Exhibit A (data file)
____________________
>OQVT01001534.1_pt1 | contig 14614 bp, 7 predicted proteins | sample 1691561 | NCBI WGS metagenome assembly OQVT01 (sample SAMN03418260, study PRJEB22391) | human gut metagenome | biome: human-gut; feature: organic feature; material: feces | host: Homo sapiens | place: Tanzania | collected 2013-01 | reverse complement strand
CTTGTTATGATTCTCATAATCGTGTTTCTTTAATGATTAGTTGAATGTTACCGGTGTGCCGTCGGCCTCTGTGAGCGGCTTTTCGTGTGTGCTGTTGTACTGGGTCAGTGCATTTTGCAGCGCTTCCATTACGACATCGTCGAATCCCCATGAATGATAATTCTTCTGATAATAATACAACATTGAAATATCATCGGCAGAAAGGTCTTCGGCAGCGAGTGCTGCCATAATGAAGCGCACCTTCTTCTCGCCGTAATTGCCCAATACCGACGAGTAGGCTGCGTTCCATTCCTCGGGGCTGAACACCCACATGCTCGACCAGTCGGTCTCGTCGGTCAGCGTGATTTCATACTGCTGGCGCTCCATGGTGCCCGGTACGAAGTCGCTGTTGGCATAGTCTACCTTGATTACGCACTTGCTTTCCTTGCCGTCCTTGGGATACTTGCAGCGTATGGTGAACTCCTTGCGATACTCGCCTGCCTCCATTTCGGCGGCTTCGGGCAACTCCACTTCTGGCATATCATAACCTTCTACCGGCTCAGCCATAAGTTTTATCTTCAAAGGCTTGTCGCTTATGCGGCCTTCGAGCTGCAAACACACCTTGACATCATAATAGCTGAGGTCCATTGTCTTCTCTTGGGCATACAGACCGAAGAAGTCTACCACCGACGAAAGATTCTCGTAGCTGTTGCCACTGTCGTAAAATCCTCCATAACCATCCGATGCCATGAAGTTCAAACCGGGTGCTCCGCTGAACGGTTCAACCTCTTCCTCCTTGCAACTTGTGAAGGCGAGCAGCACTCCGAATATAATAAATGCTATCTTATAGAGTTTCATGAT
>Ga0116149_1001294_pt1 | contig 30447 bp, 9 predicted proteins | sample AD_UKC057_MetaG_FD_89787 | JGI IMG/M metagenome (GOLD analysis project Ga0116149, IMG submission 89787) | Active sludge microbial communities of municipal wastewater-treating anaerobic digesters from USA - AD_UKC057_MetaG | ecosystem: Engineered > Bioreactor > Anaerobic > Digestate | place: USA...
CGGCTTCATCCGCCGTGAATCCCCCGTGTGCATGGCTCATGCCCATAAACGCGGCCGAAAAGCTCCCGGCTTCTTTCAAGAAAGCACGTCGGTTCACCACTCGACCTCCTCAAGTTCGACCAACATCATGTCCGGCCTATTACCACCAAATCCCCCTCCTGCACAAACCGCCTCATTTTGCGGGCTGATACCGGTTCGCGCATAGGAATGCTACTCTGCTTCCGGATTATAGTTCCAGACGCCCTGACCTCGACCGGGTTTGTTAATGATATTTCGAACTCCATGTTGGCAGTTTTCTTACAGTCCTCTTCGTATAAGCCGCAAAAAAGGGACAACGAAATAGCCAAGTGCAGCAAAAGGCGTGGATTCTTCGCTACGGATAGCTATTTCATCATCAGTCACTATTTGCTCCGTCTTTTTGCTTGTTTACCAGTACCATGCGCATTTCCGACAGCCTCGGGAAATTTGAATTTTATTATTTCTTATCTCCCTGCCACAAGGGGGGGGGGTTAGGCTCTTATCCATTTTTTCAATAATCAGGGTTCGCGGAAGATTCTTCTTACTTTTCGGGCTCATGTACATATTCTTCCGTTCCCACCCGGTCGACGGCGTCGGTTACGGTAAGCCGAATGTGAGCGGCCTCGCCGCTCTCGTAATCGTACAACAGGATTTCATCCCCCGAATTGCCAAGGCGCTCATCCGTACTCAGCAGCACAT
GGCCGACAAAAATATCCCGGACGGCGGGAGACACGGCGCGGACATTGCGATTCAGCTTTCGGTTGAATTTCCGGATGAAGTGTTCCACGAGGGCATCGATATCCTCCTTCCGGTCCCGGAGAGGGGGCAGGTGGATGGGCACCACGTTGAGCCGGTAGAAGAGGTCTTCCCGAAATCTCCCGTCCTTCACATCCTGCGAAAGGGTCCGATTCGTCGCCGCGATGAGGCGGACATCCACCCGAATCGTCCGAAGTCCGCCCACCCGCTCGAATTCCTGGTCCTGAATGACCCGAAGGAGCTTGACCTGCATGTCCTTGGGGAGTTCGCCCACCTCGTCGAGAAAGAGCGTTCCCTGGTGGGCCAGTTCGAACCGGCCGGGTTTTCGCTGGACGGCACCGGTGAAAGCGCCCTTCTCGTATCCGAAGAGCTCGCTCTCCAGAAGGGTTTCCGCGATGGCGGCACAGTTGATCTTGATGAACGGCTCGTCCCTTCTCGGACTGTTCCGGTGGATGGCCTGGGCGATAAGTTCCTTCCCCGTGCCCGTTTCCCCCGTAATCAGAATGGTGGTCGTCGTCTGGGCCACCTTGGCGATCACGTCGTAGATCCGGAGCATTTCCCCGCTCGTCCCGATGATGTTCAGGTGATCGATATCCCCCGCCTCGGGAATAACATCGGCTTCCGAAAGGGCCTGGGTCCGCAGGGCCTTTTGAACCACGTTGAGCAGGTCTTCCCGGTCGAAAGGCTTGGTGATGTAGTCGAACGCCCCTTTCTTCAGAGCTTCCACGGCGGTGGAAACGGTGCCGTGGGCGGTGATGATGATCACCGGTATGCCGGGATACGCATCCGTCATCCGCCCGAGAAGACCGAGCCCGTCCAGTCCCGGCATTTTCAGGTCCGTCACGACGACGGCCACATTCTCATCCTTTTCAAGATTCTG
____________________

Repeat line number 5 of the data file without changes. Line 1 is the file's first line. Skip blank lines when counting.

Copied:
GGCCGACAAAAATATCCCGGACGGCGGGAGACACGGCGCGGACATTGCGATTCAGCTTTCGGTTGAATTTCCGGATGAAGTGTTCCACGAGGGCATCGATATCCTCCTTCCGGTCCCGGAGAGGGGGCAGGTGGATGGGCACCACGTTGAGCCGGTAGAAGAGGTCTTCCCGAAATCTCCCGTCCTTCACATCCTGCGAAAGGGTCCGATTCGTCGCCGCGATGAGGCGGACATCCACCCGAATCGTCCGAAGTCCGCCCACCCGCTCGAATTCCTGGTCCTGAATGACCCGAAGGAGCTTGACCTGCATGTCCTTGGGGAGTTCGCCCACCTCGTCGAGAAAGAGCGTTCCCTGGTGGGCCAGTTCGAACCGGCCGGGTTTTCGCTGGACGGCACCGGTGAAAGCGCCCTTCTCGTATCCGAAGAGCTCGCTCTCCAGAAGGGTTTCCGCGATGGCGGCACAGTTGATCTTGATGAACGGCTCGTCCCTTCTCGGACTGTTCCGGTGGATGGCCTGGGCGATAAGTTCCTTCCCCGTGCCCGTTTCCCCCGTAATCAGAATGGTGGTCGTCGTCTGGGCCACCTTGGCGATCACGTCGTAGATCCGGAGCATTTCCCCGCTCGTCCCGATGATGTTCAGGTGATCGATATCCCCCGCCTCGGGAATAACATCGGCTTCCGAAAGGGCCTGGGTCCGCAGGGCCTTTTGAACCACGTTGAGCAGGTCTTCCCGGTCGAAAGGCTTGGTGATGTAGTCGAACGCCCCTTTCTTCAGAGCTTCCACGGCGGTGGAAACGGTGCCGTGGGCGGTGATGATGATCACCGGTATGCCGGGATACGCATCCGTCATCCGCCCGAGAAGACCGAGCCCGTCCAGTCCCGGCATTTTCAGGTCCGTCACGACGACGGCCACATTCTCATCCTTTTCAAGATTCTG